It’s a similar tale when it comes to technical support. With a custom PC, you’re mostly on your own when it comes to troubleshooting issues. Sure, forums and Reddit are great resources, but they’re not quite the same as having a professional on hand to help.
There’s really no contest here. There’s no way a custom PC can hold a candle to the simplicity and ease of getting a prebuilt PC up and running. A prebuilt PC will be ready to go from the factory, and all you need to do is get it set up on your desk and make sure all the cables are correctly connected.
It’s quick, effortless, and not much can go wrong. You’ll be in-game within moments of the shipping container arriving at your doorstep. Just make sure to remove any packing material inside the case!
Compare that to a custom PC, where you’ll have to install and assemble the components yourself and deal with all the issues that can arise during the process. PC building isn’t as difficult as it used to be, but things can still go wrong.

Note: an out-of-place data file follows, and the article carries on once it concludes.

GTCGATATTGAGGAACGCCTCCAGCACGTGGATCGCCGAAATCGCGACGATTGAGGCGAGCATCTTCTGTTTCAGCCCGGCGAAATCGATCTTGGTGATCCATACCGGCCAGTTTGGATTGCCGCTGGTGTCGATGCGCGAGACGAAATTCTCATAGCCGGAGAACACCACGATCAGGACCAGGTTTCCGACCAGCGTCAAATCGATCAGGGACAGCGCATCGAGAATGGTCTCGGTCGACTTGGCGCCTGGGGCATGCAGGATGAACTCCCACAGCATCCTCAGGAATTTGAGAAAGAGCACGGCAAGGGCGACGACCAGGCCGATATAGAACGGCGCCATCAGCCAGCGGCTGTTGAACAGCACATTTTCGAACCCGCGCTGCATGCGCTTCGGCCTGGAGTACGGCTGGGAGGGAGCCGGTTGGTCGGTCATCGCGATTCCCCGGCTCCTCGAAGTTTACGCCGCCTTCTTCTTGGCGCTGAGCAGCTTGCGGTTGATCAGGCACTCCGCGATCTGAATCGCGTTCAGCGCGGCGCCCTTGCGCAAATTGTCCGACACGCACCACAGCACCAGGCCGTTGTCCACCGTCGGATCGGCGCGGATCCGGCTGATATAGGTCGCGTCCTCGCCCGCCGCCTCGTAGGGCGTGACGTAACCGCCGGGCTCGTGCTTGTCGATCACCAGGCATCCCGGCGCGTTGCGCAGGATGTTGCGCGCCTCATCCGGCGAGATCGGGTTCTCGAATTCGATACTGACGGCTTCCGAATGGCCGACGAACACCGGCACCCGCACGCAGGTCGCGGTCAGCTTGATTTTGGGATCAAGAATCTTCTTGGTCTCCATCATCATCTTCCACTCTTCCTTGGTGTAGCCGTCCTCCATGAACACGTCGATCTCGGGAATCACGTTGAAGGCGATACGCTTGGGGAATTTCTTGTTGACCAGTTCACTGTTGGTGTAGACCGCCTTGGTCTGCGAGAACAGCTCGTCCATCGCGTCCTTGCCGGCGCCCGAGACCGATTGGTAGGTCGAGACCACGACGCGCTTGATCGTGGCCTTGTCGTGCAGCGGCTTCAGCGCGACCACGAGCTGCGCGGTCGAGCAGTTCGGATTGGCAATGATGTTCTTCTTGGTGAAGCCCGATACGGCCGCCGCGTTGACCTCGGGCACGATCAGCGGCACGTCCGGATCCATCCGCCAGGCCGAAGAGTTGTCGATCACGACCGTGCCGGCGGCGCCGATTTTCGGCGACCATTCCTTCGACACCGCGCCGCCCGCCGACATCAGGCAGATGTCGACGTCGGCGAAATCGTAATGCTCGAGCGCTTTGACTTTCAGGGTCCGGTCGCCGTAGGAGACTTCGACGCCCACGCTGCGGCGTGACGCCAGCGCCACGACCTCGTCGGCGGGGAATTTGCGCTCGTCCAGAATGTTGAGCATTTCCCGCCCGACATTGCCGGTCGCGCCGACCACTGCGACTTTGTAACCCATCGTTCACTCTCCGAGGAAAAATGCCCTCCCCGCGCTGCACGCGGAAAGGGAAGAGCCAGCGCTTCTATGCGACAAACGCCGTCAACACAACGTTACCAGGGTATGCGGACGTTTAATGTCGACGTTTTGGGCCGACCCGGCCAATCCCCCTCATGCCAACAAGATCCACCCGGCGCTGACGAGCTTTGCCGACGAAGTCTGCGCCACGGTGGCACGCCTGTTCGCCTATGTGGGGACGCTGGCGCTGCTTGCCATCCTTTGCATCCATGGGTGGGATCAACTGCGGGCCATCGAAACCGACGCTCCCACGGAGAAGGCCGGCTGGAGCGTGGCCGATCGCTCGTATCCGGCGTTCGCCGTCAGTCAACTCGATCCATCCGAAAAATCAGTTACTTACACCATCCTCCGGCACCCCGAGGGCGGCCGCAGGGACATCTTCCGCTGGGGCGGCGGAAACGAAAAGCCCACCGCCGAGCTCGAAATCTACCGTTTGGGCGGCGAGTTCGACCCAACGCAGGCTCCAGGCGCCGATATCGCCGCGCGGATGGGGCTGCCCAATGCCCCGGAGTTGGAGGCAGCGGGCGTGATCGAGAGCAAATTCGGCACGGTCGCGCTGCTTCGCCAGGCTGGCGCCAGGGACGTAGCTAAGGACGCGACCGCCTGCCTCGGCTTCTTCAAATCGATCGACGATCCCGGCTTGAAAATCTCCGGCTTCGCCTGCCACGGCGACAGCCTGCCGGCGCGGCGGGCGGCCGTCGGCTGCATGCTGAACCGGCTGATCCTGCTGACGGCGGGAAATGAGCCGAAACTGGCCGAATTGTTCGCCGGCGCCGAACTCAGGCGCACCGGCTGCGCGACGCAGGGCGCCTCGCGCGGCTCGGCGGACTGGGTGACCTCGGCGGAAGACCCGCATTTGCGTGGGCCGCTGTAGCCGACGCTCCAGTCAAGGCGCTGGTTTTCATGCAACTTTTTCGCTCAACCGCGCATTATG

Whether it’s misplaced screws, too-short SATA cables, or bent CPU pins, we’ve experienced many mishaps when building PCs over the years. Some are minor and easily overcome, while others, like bent CPU pins, can ruin your entire week.
Experience helps make building a safer and quicker process. Regardless of your level of expertise, though, it won’t ever be as painless as buying a prebuilt PC. That said, what you lose in convenience, you gain in flexibility.
You can sometimes choose between a few types of pre-configured PC, but you’re stuck with what the company thinks is the best combination of parts for that price point. And sometimes, these companies don’t make the best component choices.
Let’s take an example from a recent GamersNexus video to discuss. Here’s a prebuilt Dell G5 Gaming Desktop. It’s an $849.99 system that, by default, comes with a 1 TB HDD and no SSD. An SSD is essential in everything except the most budget rigs, and not having one in an $850 rig is a poor decision by Dell.
You’ll need to add another $50 to get an SSD with this rig. Even then, it’s only a 128 GB unit, which is particularly annoying since a 512 GB Silicon Power NVMe SSD costs around the same.